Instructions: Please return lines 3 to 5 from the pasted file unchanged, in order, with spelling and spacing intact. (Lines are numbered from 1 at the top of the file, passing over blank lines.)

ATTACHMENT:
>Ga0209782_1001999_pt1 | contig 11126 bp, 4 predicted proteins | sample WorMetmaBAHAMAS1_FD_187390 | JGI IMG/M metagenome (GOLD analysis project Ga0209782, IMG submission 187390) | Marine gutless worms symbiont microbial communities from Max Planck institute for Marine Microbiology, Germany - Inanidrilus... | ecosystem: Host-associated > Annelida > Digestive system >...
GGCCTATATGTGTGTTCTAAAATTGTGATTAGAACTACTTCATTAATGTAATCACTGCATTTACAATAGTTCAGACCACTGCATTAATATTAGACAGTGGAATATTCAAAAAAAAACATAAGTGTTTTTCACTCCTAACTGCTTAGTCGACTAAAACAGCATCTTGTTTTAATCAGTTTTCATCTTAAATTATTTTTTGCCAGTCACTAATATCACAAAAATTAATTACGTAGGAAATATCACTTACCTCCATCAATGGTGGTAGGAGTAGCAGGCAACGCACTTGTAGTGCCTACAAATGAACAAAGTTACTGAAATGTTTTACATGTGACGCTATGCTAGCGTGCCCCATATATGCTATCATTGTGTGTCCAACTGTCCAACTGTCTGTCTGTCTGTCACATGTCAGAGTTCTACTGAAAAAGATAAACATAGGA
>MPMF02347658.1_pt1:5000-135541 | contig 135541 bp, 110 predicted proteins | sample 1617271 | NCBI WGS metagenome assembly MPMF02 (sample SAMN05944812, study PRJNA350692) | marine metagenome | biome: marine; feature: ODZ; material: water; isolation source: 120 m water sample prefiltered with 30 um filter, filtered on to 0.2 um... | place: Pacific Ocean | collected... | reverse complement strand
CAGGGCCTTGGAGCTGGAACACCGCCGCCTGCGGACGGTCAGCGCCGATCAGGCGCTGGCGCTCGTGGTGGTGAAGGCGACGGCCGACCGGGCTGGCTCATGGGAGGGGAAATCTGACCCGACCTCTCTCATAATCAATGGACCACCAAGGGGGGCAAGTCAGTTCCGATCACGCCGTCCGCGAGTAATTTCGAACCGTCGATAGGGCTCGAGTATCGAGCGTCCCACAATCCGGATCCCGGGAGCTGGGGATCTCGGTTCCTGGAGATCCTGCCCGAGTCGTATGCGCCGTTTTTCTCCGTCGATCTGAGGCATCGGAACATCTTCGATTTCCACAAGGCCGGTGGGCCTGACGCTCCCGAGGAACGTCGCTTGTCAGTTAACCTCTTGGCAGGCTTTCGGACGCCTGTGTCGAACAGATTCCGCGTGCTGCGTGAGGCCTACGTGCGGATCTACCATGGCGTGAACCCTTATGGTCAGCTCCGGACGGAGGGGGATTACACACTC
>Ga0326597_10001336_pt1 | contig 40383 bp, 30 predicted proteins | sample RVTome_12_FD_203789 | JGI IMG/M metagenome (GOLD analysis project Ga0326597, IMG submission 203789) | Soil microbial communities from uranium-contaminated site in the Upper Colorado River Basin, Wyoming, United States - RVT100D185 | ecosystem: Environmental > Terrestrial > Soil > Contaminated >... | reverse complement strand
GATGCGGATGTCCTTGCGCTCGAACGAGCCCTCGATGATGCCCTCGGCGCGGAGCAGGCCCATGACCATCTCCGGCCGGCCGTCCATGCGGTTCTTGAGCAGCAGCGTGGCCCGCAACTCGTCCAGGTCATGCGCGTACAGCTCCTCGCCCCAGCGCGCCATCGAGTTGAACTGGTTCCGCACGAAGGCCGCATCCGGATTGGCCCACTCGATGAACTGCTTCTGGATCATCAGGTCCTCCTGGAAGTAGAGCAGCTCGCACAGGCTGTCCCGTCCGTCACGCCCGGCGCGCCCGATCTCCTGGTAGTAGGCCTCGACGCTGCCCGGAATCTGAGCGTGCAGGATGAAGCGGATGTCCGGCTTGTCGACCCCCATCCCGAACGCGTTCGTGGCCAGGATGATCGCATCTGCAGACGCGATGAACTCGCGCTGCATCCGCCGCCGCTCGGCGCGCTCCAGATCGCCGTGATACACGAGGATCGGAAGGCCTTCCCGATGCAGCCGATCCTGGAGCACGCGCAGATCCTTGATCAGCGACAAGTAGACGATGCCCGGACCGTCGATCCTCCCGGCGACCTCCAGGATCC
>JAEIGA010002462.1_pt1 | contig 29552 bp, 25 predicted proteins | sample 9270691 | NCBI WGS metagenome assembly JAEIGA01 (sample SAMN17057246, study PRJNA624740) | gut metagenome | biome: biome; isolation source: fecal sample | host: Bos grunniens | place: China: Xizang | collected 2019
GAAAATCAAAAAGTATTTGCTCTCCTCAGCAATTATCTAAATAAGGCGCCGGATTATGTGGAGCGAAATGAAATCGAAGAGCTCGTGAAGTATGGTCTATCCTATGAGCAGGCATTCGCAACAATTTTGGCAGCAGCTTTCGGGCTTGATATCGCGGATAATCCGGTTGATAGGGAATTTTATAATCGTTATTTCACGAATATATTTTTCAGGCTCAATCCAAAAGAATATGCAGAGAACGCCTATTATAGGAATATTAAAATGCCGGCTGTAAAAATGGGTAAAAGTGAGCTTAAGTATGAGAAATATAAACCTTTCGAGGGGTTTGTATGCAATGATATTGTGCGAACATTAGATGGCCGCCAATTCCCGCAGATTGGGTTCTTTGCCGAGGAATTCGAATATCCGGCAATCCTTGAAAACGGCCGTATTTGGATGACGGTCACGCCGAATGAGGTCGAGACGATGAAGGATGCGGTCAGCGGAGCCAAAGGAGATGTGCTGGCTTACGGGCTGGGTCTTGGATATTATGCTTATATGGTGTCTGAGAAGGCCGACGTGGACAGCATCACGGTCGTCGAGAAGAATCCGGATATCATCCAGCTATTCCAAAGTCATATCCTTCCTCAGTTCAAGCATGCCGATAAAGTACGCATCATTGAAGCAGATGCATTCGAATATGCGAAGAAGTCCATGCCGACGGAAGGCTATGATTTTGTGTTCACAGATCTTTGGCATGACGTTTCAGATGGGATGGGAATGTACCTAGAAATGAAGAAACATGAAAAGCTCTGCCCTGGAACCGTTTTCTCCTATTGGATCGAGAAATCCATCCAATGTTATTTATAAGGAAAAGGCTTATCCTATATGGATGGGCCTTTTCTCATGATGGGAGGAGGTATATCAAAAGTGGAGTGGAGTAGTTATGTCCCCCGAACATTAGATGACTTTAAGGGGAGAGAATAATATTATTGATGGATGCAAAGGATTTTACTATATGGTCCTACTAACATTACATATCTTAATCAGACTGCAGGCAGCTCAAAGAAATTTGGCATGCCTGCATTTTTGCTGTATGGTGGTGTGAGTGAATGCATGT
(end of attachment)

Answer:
>MPMF02347658.1_pt1:5000-135541 | contig 135541 bp, 110 predicted proteins | sample 1617271 | NCBI WGS metagenome assembly MPMF02 (sample SAMN05944812, study PRJNA350692) | marine metagenome | biome: marine; feature: ODZ; material: water; isolation source: 120 m water sample prefiltered with 30 um filter, filtered on to 0.2 um... | place: Pacific Ocean | collected... | reverse complement strand
CAGGGCCTTGGAGCTGGAACACCGCCGCCTGCGGACGGTCAGCGCCGATCAGGCGCTGGCGCTCGTGGTGGTGAAGGCGACGGCCGACCGGGCTGGCTCATGGGAGGGGAAATCTGACCCGACCTCTCTCATAATCAATGGACCACCAAGGGGGGCAAGTCAGTTCCGATCACGCCGTCCGCGAGTAATTTCGAACCGTCGATAGGGCTCGAGTATCGAGCGTCCCACAATCCGGATCCCGGGAGCTGGGGATCTCGGTTCCTGGAGATCCTGCCCGAGTCGTATGCGCCGTTTTTCTCCGTCGATCTGAGGCATCGGAACATCTTCGATTTCCACAAGGCCGGTGGGCCTGACGCTCCCGAGGAACGTCGCTTGTCAGTTAACCTCTTGGCAGGCTTTCGGACGCCTGTGTCGAACAGATTCCGCGTGCTGCGTGAGGCCTACGTGCGGATCTACCATGGCGTGAACCCTTATGGTCAGCTCCGGACGGAGGGGGATTACACACTC
>Ga0326597_10001336_pt1 | contig 40383 bp, 30 predicted proteins | sample RVTome_12_FD_203789 | JGI IMG/M metagenome (GOLD analysis project Ga0326597, IMG submission 203789) | Soil microbial communities from uranium-contaminated site in the Upper Colorado River Basin, Wyoming, United States - RVT100D185 | ecosystem: Environmental > Terrestrial > Soil > Contaminated >... | reverse complement strand